These ideas tend to not work out that well, as the main cost-factor is often the bus-driver and increasing the frequency means hiring more drivers. I also think bus driving isn’t exactly an enjoyable job as it can be quite monotonous, so increasing the number of such jobs is probably not such a great idea.
What might work to some extend is some sort of shared but on demand mini-bus taxi service, and of course potentially self-driving mini-buses, but really ultimately there is little one can do to solve the fundamental transport issue of low density housing in such suburbs.
is rather cool and fully open-source.
I think parcel delivery, maybe with an automated storage locker at the tram-station would work well. It just needs a way to quickly unload the packages at the right station so that the tram doesn’t have to wait longer than necessary for the passengers.
Heavier cargo delivery to supermarkets or such is more difficult to solve, especially also because right now the trucks usually drive all the way to the delivery entrance of the market where they can be offloaded with a fork-lift or a similar device. But a relatively slow moving electric truck wouldn’t be such a bad solution I think. It could be built in a way that it can enter places normal cars shouldn’t.
I reported that already: https://github.com/LemmyNet/lemmy-ui/issues/956
The story apparently is a bit more complex, with the biological mother having a fall-out with the married mother and moving in with the sperm-donor as the “official” dad. But regardless of that, I think the married mother should have some rights as it really is the same as any other divorced parent.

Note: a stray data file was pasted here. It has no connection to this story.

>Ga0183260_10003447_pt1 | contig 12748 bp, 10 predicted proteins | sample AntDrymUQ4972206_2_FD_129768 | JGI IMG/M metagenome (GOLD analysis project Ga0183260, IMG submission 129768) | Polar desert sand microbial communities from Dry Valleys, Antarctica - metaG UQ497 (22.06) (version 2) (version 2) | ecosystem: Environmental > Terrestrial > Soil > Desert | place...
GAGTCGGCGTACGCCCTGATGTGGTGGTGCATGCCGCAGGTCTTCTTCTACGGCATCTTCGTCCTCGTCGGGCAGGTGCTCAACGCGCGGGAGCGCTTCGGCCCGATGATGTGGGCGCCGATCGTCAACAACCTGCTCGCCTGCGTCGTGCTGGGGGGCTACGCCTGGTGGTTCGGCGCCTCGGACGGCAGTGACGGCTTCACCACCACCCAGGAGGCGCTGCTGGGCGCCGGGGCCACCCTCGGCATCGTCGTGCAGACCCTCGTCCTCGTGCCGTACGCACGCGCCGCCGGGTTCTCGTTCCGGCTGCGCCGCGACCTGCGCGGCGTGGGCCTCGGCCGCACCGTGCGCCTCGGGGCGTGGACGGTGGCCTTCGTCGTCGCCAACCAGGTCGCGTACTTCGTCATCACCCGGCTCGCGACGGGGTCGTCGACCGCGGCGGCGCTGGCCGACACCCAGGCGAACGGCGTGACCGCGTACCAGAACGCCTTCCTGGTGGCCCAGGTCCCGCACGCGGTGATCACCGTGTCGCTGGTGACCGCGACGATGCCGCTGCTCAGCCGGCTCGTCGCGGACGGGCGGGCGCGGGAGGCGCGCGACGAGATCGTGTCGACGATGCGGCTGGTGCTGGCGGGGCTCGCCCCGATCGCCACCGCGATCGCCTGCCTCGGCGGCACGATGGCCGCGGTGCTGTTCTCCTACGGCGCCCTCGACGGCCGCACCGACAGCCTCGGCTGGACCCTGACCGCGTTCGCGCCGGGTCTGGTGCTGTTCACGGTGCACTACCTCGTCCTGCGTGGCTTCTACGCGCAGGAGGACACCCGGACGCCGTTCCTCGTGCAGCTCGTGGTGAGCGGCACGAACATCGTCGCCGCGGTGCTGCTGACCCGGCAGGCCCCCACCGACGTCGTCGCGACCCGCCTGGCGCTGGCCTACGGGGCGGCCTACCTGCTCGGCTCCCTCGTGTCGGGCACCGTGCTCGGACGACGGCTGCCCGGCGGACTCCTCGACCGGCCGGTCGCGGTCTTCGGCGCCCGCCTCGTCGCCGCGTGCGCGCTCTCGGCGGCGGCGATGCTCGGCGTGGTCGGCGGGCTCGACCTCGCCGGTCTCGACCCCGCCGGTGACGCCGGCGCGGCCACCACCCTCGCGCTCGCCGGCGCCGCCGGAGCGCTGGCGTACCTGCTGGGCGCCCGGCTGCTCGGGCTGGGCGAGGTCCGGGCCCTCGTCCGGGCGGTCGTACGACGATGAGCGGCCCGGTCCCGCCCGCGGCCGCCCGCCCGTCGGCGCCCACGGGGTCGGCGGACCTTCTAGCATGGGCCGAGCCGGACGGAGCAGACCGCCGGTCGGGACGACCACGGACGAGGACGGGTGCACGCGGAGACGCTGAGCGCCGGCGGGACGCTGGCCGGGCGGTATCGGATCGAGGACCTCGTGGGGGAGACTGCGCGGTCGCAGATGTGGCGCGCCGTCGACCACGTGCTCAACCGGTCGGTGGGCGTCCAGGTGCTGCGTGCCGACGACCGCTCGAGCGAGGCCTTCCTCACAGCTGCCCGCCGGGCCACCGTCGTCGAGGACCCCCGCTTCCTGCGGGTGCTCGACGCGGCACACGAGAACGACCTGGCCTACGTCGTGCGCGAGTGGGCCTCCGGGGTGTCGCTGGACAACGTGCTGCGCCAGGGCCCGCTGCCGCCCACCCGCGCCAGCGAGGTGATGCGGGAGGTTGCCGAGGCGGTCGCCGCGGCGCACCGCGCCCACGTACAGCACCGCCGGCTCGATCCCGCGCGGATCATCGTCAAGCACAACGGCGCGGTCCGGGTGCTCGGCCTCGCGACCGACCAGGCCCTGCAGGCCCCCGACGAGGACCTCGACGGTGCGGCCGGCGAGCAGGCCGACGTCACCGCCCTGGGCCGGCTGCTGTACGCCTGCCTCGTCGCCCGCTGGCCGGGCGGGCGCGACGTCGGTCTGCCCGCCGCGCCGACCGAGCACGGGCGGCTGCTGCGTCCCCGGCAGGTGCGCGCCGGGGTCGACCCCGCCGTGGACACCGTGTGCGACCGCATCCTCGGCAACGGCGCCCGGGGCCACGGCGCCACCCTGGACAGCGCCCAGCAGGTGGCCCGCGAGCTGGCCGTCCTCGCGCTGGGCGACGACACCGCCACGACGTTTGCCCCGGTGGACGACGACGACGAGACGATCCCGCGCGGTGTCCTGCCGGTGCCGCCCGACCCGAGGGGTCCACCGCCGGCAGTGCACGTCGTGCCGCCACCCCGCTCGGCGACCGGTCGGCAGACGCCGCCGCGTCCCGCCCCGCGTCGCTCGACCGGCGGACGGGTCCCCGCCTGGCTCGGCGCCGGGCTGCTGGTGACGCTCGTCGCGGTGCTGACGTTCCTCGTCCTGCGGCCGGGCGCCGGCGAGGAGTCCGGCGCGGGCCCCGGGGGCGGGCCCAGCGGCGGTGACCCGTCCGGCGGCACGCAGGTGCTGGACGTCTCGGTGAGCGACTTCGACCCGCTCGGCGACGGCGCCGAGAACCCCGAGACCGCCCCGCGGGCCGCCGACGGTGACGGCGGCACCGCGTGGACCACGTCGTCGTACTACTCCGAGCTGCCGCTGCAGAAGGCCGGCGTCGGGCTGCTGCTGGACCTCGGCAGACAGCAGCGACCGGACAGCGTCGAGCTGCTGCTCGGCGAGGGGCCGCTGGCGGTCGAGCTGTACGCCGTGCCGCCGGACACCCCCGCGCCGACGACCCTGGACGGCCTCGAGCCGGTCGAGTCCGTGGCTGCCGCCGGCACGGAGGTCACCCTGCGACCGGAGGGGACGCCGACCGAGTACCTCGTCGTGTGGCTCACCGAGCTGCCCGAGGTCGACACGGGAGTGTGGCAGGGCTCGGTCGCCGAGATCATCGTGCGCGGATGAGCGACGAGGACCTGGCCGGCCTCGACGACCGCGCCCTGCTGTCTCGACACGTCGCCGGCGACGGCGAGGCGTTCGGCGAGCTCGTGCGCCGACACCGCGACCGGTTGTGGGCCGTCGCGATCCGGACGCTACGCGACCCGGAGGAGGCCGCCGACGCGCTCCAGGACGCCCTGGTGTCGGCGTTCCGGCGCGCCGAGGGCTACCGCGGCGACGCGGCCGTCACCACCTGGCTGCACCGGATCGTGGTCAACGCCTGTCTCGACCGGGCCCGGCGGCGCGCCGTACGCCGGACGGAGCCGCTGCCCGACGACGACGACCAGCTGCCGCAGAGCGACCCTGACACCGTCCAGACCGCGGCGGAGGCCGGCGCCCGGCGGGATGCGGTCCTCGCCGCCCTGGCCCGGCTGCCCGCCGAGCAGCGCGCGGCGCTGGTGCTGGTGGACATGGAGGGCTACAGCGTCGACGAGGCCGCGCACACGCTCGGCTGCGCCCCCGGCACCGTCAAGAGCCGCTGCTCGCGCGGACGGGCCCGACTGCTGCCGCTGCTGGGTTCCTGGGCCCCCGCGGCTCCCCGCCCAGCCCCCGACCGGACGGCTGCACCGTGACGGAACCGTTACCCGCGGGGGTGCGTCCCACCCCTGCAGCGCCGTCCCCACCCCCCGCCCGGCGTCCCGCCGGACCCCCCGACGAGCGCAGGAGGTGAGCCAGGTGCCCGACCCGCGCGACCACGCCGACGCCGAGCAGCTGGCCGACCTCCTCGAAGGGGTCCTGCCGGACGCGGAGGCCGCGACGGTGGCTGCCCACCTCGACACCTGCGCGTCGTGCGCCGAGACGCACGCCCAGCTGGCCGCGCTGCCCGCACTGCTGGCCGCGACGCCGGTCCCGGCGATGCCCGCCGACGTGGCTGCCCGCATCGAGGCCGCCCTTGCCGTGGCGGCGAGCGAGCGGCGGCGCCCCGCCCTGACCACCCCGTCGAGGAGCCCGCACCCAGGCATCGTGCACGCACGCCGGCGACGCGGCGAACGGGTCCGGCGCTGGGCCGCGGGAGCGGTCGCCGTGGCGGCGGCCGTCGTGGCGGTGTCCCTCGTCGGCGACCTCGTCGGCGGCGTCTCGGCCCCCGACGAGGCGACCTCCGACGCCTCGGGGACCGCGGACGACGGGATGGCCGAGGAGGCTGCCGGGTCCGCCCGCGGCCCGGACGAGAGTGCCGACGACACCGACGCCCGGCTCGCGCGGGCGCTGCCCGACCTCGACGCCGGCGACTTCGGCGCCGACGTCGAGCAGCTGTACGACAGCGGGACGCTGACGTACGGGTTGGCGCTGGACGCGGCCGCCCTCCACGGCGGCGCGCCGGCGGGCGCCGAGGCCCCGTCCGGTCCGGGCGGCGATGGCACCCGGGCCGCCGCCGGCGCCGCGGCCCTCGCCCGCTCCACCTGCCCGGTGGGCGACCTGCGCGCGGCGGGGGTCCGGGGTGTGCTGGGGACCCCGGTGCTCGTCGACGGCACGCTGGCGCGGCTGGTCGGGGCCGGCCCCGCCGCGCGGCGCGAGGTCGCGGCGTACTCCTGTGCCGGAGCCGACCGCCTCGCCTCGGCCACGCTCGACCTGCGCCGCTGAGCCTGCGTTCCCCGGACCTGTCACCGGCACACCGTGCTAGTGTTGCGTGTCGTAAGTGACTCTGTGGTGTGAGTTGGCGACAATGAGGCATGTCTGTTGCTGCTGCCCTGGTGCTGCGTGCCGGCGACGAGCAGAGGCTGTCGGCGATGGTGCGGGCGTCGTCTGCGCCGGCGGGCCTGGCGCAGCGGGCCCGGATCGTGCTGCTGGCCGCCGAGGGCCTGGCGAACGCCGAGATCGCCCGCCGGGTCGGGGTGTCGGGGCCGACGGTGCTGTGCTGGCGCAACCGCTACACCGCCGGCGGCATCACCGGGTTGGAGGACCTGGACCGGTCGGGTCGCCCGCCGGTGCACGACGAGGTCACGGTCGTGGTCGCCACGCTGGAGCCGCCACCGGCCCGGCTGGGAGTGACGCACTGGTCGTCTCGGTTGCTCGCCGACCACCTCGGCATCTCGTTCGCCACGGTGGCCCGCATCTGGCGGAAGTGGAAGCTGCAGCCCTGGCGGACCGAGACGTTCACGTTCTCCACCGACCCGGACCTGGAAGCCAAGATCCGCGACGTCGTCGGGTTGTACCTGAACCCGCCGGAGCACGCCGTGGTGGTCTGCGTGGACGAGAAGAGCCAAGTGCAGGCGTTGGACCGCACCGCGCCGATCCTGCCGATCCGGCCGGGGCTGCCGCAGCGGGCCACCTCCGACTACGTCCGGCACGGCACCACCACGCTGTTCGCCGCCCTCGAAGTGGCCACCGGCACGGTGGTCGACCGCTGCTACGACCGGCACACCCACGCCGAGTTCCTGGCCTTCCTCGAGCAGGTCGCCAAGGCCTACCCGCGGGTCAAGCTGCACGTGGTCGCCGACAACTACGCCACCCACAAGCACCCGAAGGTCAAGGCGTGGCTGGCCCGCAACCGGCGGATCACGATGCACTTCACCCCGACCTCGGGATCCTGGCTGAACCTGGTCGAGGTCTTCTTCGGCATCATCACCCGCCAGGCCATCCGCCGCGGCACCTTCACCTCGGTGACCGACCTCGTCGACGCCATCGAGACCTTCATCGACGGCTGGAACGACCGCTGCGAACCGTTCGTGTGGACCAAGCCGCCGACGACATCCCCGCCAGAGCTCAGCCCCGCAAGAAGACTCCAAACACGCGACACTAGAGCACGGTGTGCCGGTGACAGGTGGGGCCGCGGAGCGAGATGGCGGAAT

Dunno… click-baity title obviously and the argument doesn’t really hold up as it makes a up a quite peculiar definition of “Fediverse” and then pronounces that dead, while promoting what I think most people consider to be the meaning of “Fediverse” under a different term.
Also would be better without the personal vendetta against Mastodon and Gargron.
Uhm, not sure why you would want to play this or how the gameplay would work.
The only game I can think of that is a bit similar is This War of Mine.
I get his frustration about large companies using core-js and not contributing back, but he is at least partially sleeping in a bed of his own making by licensing core-js as MIT.
The founding idea of Free-Software was always that everyone contributes a little and by using a each others work you can grow a foundation that is larger than its individual parts. For that to work you should use a copyleft license like the AGPL and treat any library you develop not as an end in itself, but rather as a tool for something else (and this something else might or might not be what you make a living with).